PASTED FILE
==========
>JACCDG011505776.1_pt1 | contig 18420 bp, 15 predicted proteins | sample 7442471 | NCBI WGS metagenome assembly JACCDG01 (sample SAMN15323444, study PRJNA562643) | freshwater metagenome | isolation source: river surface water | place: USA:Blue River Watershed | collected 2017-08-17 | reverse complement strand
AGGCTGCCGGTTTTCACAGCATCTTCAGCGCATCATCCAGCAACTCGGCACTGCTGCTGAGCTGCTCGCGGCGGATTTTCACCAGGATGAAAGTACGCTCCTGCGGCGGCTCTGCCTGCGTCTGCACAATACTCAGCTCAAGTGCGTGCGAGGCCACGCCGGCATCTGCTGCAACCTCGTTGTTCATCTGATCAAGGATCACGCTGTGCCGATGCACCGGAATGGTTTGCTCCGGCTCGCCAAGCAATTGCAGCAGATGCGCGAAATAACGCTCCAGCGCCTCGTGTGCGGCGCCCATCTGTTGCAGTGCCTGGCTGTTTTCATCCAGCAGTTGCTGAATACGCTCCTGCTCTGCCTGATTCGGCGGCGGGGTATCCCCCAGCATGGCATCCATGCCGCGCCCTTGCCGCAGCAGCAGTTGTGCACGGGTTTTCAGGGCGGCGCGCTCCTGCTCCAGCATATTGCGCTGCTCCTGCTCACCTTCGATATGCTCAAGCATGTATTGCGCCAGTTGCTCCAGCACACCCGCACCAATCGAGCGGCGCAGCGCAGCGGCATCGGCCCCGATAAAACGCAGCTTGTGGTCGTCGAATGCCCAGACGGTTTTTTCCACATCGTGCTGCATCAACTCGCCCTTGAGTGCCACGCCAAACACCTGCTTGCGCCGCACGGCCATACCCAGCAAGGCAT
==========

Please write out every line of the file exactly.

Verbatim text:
>JACCDG011505776.1_pt1 | contig 18420 bp, 15 predicted proteins | sample 7442471 | NCBI WGS metagenome assembly JACCDG01 (sample SAMN15323444, study PRJNA562643) | freshwater metagenome | isolation source: river surface water | place: USA:Blue River Watershed | collected 2017-08-17 | reverse complement strand
AGGCTGCCGGTTTTCACAGCATCTTCAGCGCATCATCCAGCAACTCGGCACTGCTGCTGAGCTGCTCGCGGCGGATTTTCACCAGGATGAAAGTACGCTCCTGCGGCGGCTCTGCCTGCGTCTGCACAATACTCAGCTCAAGTGCGTGCGAGGCCACGCCGGCATCTGCTGCAACCTCGTTGTTCATCTGATCAAGGATCACGCTGTGCCGATGCACCGGAATGGTTTGCTCCGGCTCGCCAAGCAATTGCAGCAGATGCGCGAAATAACGCTCCAGCGCCTCGTGTGCGGCGCCCATCTGTTGCAGTGCCTGGCTGTTTTCATCCAGCAGTTGCTGAATACGCTCCTGCTCTGCCTGATTCGGCGGCGGGGTATCCCCCAGCATGGCATCCATGCCGCGCCCTTGCCGCAGCAGCAGTTGTGCACGGGTTTTCAGGGCGGCGCGCTCCTGCTCCAGCATATTGCGCTGCTCCTGCTCACCTTCGATATGCTCAAGCATGTATTGCGCCAGTTGCTCCAGCACACCCGCACCAATCGAGCGGCGCAGCGCAGCGGCATCGGCCCCGATAAAACGCAGCTTGTGGTCGTCGAATGCCCAGACGGTTTTTTCCACATCGTGCTGCATCAACTCGCCCTTGAGTGCCACGCCAAACACCTGCTTGCGCCGCACGGCCATACCCAGCAAGGCAT